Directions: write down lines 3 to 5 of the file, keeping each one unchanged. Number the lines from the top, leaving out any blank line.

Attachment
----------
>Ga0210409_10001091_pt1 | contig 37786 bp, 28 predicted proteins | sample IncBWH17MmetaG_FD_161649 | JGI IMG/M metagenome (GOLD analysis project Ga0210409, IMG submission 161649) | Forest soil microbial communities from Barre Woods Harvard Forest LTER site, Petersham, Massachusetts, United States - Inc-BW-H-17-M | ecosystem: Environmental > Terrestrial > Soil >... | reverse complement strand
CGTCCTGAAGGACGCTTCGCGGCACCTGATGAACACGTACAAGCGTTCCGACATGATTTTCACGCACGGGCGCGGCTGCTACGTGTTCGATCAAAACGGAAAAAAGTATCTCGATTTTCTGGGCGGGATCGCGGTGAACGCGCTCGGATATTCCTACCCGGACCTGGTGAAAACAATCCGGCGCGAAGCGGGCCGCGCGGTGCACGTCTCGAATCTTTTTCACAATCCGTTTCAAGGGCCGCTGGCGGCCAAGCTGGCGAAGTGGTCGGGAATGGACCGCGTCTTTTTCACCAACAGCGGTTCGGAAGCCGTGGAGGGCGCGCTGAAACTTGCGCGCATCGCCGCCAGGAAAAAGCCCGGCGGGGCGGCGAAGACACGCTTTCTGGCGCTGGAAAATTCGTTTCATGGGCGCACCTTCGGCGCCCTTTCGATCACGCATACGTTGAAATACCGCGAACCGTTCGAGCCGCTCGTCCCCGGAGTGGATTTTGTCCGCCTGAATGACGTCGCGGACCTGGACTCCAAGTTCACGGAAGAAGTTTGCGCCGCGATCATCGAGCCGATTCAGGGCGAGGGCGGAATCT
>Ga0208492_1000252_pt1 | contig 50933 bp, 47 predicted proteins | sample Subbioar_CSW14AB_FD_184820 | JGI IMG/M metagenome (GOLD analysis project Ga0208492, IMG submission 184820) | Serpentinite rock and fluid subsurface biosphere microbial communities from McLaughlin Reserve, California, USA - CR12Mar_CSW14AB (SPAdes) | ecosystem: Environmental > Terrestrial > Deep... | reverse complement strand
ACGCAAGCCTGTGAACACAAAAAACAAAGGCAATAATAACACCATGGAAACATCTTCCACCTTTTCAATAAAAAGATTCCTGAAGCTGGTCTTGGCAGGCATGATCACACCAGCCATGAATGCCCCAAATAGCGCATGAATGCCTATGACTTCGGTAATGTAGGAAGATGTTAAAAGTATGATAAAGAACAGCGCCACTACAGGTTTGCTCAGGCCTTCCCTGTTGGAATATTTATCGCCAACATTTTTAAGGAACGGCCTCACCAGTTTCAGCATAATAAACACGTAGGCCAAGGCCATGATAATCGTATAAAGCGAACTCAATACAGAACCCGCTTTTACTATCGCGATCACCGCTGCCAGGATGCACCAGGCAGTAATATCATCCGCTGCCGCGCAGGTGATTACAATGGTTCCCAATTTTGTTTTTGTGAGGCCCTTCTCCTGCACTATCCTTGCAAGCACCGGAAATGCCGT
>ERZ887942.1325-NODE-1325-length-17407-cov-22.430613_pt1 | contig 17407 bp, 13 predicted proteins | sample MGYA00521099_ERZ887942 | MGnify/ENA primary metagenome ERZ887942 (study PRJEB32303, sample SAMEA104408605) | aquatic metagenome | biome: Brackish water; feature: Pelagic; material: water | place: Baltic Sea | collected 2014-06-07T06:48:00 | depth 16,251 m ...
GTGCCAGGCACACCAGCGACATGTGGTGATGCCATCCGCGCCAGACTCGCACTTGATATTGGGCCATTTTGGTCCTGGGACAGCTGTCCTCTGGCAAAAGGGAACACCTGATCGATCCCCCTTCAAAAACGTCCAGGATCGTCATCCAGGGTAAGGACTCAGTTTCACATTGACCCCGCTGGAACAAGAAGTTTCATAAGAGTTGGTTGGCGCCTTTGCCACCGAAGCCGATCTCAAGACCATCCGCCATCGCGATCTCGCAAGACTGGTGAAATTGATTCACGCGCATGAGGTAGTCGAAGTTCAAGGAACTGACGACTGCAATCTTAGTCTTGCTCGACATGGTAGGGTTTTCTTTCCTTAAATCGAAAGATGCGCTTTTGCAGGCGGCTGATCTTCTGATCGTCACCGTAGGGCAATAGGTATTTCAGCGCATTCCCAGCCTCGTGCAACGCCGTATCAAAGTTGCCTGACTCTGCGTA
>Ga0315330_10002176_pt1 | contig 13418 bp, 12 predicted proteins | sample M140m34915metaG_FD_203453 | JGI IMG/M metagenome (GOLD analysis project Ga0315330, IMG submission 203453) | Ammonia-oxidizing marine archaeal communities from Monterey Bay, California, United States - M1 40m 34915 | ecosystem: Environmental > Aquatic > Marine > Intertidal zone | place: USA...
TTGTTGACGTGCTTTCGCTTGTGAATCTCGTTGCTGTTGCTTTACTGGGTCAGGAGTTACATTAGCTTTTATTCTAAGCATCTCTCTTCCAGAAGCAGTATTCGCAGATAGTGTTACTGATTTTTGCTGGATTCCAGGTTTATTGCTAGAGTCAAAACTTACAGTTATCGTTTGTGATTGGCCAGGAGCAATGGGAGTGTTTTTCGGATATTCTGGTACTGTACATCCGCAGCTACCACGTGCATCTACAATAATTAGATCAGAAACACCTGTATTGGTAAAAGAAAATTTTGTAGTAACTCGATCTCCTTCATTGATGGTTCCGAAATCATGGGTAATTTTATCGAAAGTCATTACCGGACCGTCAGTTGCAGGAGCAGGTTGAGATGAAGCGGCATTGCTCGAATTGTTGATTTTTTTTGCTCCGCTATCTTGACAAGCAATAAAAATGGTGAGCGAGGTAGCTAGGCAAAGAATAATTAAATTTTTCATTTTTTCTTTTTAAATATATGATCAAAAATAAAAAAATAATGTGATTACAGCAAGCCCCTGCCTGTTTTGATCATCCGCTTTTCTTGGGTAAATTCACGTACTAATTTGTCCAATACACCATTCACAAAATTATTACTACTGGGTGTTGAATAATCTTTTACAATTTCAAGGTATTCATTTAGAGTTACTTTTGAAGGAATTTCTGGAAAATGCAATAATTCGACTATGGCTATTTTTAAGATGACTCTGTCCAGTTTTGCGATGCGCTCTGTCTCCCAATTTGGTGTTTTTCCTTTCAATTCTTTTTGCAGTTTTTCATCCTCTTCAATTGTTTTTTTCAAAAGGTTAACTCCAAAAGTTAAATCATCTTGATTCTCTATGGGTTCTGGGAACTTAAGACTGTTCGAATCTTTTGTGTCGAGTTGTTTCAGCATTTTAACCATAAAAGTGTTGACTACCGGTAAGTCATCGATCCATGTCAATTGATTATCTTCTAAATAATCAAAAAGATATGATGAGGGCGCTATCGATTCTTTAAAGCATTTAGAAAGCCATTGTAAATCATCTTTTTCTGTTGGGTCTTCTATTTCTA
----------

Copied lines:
>Ga0208492_1000252_pt1 | contig 50933 bp, 47 predicted proteins | sample Subbioar_CSW14AB_FD_184820 | JGI IMG/M metagenome (GOLD analysis project Ga0208492, IMG submission 184820) | Serpentinite rock and fluid subsurface biosphere microbial communities from McLaughlin Reserve, California, USA - CR12Mar_CSW14AB (SPAdes) | ecosystem: Environmental > Terrestrial > Deep... | reverse complement strand
ACGCAAGCCTGTGAACACAAAAAACAAAGGCAATAATAACACCATGGAAACATCTTCCACCTTTTCAATAAAAAGATTCCTGAAGCTGGTCTTGGCAGGCATGATCACACCAGCCATGAATGCCCCAAATAGCGCATGAATGCCTATGACTTCGGTAATGTAGGAAGATGTTAAAAGTATGATAAAGAACAGCGCCACTACAGGTTTGCTCAGGCCTTCCCTGTTGGAATATTTATCGCCAACATTTTTAAGGAACGGCCTCACCAGTTTCAGCATAATAAACACGTAGGCCAAGGCCATGATAATCGTATAAAGCGAACTCAATACAGAACCCGCTTTTACTATCGCGATCACCGCTGCCAGGATGCACCAGGCAGTAATATCATCCGCTGCCGCGCAGGTGATTACAATGGTTCCCAATTTTGTTTTTGTGAGGCCCTTCTCCTGCACTATCCTTGCAAGCACCGGAAATGCCGT
>ERZ887942.1325-NODE-1325-length-17407-cov-22.430613_pt1 | contig 17407 bp, 13 predicted proteins | sample MGYA00521099_ERZ887942 | MGnify/ENA primary metagenome ERZ887942 (study PRJEB32303, sample SAMEA104408605) | aquatic metagenome | biome: Brackish water; feature: Pelagic; material: water | place: Baltic Sea | collected 2014-06-07T06:48:00 | depth 16,251 m ...